He said, “I really would like to apologize.”

“Please don’t.”

“I’ve been assured that it’s good for the soul.”

“No doubt. But your soul is your business, Mr. Boughton. I’d be happy to talk about something else.”

So she was still angry. Maybe angrier than she had been at the time. That might be a good sign. At least it meant that she’d been thinking about him.

He said, “I’m sorry I brought it up. You’re right. Why should I trouble you with my regrets?”

She took a deep breath. “I’m not going to get into this with you, Mr. Boughton.”

Why did he persist? She was reconsidering, taking her purse and her bouquet into her lap. Could that be what he wanted her to do? It wouldn’t be self-defeat, precisely, because at best there would be only these few hours, tense and probationary, and then whatever he might want to rescue from them afterward for the purposes of memory. That other time, when the old offense was fresh, she had seemed to regret it for his sake as much as her own. He had seen kindness weary before. It could still surprise him a little.

He nodded and stood up. “You’d rather I left you alone. I’ll do that. I’ll be in shouting distance. In case you need me.”

“No,” she said. “If we could just talk a little.”

“Like two polite strangers who happen to be spending a night in a cemetery.”

“Yes, that’s right.”

“Okay.” So he sat down again. “Well,” he said, “what brings you here this evening, Miss Miles?”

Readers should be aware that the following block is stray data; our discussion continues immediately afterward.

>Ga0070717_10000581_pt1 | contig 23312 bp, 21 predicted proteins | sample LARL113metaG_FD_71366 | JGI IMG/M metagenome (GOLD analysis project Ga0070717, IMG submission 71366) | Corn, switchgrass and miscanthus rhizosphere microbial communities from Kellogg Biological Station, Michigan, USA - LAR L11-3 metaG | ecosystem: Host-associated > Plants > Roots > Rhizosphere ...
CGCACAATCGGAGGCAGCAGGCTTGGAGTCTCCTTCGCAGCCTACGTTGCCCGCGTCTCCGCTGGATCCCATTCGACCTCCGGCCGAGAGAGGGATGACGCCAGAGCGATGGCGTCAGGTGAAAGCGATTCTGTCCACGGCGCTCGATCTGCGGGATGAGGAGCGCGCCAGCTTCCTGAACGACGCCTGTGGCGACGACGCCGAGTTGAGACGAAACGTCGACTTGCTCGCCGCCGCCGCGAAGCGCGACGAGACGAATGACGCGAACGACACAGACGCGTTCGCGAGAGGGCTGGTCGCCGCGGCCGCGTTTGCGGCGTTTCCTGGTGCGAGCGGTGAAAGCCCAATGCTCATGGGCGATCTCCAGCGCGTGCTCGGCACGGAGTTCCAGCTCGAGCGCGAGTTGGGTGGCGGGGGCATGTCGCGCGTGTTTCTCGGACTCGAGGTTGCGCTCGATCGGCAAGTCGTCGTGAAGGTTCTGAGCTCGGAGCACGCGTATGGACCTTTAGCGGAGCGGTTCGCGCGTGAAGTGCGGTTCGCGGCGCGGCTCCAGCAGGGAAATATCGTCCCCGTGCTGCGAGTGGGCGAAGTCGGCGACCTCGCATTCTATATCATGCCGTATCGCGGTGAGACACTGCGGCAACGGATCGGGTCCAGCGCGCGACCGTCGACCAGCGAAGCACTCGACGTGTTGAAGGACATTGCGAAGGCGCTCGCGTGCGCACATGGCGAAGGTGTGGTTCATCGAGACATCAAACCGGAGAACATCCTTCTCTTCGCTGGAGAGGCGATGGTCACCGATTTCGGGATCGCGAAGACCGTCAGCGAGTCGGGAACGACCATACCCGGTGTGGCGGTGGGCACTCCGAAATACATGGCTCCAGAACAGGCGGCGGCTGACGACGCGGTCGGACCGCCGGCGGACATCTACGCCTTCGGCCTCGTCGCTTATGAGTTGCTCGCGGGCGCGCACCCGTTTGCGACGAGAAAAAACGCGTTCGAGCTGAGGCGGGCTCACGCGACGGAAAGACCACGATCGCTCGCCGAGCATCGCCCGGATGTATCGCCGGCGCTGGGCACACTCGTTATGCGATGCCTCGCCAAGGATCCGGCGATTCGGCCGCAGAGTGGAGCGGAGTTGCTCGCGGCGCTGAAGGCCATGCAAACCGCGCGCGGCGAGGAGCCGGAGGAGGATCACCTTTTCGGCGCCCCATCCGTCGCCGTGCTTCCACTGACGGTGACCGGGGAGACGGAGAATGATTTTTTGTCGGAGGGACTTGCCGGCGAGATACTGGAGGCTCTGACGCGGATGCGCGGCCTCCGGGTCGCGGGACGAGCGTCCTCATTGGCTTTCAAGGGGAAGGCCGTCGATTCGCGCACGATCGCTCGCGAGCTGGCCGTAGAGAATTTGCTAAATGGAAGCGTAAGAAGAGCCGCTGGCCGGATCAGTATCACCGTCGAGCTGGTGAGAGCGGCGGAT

“Pure foolishness. That’s all it was.” And she shook her head.

Then she said nothing, and he said nothing, and the crickets chanted, or were they tree toads. It had seemed to him sometimes that, however deep it was, the darkness in a leafy place took on a cast, a tincture, of green. The air smelled green, of course, so the shading he thought he saw in the darkness might have been suggested by that wistfulness the breeze brought with it, earth so briefly not earth. All the people are grass. QED. Flowers of the field. The pool of lamplight kept the dark at a distance. Shunned and sullen, he thought. Injured. He did not look at her, because then she would look at him. He had noticed that men in his line of worklessness, which did involve recourse to drink, were marked, sooner or later, by a crease across the forehead, but he did not touch his brow. It was nerves that made it feel that way, tense. If they sat there side by side till dawn, that would be reasonably pleasant.

She said, “I owe you an apology. I haven’t been polite.”

“True enough,” he said. “So.”


“So, pay up.”

She laughed. “Please accept my apology.”